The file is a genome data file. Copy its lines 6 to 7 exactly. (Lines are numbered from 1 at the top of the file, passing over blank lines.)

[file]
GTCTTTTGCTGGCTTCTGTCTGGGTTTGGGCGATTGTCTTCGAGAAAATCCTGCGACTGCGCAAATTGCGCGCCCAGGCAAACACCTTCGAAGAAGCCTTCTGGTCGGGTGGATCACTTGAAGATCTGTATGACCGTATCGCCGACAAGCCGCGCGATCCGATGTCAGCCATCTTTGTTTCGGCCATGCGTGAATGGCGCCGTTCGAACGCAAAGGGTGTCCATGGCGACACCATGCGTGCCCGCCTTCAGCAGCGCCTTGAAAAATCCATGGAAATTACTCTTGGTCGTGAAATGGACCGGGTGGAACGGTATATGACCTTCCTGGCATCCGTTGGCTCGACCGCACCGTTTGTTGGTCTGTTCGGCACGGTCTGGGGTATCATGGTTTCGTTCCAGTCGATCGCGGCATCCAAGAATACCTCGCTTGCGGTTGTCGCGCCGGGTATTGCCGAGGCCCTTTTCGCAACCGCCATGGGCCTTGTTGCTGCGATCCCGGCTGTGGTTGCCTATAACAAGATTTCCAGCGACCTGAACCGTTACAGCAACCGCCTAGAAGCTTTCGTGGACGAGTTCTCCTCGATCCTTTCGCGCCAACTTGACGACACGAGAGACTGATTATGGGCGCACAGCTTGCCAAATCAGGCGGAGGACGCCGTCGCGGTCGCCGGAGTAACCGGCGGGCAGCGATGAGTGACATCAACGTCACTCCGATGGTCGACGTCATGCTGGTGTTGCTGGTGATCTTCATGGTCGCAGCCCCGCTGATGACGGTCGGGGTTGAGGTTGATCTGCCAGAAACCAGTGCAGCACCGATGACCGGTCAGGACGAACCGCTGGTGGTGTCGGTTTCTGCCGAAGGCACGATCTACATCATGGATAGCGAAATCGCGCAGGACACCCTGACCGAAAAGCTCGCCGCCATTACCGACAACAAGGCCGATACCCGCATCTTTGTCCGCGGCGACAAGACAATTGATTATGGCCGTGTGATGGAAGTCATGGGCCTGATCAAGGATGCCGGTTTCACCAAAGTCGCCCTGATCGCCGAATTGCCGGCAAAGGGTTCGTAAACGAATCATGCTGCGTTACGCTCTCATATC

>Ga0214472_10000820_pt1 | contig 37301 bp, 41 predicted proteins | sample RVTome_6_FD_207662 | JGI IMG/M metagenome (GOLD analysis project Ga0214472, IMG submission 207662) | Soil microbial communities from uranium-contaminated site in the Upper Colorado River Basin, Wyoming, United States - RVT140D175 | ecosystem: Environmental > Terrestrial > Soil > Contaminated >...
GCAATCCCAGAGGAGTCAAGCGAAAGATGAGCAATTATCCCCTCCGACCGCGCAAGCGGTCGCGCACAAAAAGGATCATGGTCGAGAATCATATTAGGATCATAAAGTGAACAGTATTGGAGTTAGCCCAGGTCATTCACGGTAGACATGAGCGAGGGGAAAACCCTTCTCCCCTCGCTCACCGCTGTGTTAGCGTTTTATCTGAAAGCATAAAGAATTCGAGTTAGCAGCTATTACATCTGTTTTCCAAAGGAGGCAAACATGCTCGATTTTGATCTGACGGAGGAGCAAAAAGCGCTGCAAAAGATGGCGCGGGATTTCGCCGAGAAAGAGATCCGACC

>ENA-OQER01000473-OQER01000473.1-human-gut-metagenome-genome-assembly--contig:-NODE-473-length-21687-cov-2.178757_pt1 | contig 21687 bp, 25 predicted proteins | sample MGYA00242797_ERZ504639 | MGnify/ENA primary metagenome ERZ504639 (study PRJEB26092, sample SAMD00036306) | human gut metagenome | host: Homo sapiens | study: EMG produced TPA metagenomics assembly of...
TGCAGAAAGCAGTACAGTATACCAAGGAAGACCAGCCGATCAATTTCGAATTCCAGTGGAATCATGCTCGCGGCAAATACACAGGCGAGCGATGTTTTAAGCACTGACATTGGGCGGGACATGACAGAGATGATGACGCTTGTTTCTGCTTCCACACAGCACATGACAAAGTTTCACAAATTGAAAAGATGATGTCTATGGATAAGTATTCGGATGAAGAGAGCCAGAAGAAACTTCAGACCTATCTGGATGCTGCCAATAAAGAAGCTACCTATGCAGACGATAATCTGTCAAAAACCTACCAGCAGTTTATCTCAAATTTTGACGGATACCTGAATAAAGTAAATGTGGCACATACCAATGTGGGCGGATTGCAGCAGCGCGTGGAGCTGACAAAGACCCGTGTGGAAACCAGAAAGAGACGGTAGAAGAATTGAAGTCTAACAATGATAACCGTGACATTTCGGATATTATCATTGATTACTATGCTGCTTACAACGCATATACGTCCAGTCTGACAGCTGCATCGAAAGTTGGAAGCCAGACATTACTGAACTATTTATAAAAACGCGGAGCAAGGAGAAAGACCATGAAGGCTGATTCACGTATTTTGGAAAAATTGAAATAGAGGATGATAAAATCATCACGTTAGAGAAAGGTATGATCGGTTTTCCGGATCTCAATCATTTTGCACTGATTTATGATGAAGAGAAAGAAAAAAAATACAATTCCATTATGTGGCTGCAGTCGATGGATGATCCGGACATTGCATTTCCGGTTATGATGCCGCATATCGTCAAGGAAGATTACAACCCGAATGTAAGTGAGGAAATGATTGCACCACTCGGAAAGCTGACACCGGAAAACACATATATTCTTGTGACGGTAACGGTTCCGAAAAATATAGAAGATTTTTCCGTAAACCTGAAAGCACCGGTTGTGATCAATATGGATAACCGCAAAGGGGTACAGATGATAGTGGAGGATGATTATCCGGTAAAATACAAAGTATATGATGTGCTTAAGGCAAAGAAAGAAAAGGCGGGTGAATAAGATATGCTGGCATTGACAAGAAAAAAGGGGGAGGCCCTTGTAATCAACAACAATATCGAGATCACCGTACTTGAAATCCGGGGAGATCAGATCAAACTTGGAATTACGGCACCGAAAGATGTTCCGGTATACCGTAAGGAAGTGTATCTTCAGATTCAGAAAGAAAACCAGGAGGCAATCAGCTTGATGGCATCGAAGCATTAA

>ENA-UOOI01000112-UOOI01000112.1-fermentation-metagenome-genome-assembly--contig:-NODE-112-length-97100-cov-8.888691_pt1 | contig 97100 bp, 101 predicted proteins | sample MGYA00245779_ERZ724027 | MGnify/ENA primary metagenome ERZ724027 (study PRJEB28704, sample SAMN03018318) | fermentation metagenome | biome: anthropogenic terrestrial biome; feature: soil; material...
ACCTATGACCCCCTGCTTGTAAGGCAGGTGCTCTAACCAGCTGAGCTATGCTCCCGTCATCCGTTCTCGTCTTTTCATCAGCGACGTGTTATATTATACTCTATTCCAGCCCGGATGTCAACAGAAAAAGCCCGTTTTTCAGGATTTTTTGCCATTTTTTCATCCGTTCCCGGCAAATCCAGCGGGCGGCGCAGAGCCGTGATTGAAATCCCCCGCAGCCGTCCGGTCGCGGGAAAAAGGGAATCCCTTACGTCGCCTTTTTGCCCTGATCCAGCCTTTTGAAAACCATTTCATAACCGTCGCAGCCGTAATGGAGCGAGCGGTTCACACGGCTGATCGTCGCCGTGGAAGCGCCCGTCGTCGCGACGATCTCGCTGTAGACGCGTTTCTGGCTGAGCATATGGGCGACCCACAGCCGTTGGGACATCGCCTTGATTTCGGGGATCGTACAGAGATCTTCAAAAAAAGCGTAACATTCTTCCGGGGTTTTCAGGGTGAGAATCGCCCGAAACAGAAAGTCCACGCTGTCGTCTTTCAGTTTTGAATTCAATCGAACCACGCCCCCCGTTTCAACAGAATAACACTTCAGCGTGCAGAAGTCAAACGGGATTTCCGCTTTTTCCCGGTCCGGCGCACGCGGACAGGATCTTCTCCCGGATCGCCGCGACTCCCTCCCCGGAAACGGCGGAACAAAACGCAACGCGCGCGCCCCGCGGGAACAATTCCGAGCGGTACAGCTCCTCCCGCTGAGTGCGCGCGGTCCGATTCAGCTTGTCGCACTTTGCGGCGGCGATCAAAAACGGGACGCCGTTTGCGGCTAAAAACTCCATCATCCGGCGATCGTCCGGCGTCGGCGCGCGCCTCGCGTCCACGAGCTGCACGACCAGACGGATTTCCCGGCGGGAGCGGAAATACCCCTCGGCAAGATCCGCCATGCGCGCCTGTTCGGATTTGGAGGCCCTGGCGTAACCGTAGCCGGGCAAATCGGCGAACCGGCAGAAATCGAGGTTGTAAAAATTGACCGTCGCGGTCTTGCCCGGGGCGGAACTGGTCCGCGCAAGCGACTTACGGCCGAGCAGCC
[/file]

>ENA-UOOI01000112-UOOI01000112.1-fermentation-metagenome-genome-assembly--contig:-NODE-112-length-97100-cov-8.888691_pt1 | contig 97100 bp, 101 predicted proteins | sample MGYA00245779_ERZ724027 | MGnify/ENA primary metagenome ERZ724027 (study PRJEB28704, sample SAMN03018318) | fermentation metagenome | biome: anthropogenic terrestrial biome; feature: soil; material...
ACCTATGACCCCCTGCTTGTAAGGCAGGTGCTCTAACCAGCTGAGCTATGCTCCCGTCATCCGTTCTCGTCTTTTCATCAGCGACGTGTTATATTATACTCTATTCCAGCCCGGATGTCAACAGAAAAAGCCCGTTTTTCAGGATTTTTTGCCATTTTTTCATCCGTTCCCGGCAAATCCAGCGGGCGGCGCAGAGCCGTGATTGAAATCCCCCGCAGCCGTCCGGTCGCGGGAAAAAGGGAATCCCTTACGTCGCCTTTTTGCCCTGATCCAGCCTTTTGAAAACCATTTCATAACCGTCGCAGCCGTAATGGAGCGAGCGGTTCACACGGCTGATCGTCGCCGTGGAAGCGCCCGTCGTCGCGACGATCTCGCTGTAGACGCGTTTCTGGCTGAGCATATGGGCGACCCACAGCCGTTGGGACATCGCCTTGATTTCGGGGATCGTACAGAGATCTTCAAAAAAAGCGTAACATTCTTCCGGGGTTTTCAGGGTGAGAATCGCCCGAAACAGAAAGTCCACGCTGTCGTCTTTCAGTTTTGAATTCAATCGAACCACGCCCCCCGTTTCAACAGAATAACACTTCAGCGTGCAGAAGTCAAACGGGATTTCCGCTTTTTCCCGGTCCGGCGCACGCGGACAGGATCTTCTCCCGGATCGCCGCGACTCCCTCCCCGGAAACGGCGGAACAAAACGCAACGCGCGCGCCCCGCGGGAACAATTCCGAGCGGTACAGCTCCTCCCGCTGAGTGCGCGCGGTCCGATTCAGCTTGTCGCACTTTGCGGCGGCGATCAAAAACGGGACGCCGTTTGCGGCTAAAAACTCCATCATCCGGCGATCGTCCGGCGTCGGCGCGCGCCTCGCGTCCACGAGCTGCACGACCAGACGGATTTCCCGGCGGGAGCGGAAATACCCCTCGGCAAGATCCGCCATGCGCGCCTGTTCGGATTTGGAGGCCCTGGCGTAACCGTAGCCGGGCAAATCGGCGAACCGGCAGAAATCGAGGTTGTAAAAATTGACCGTCGCGGTCTTGCCCGGGGCGGAACTGGTCCGCGCAAGCGACTTACGGCCGAGCAGCC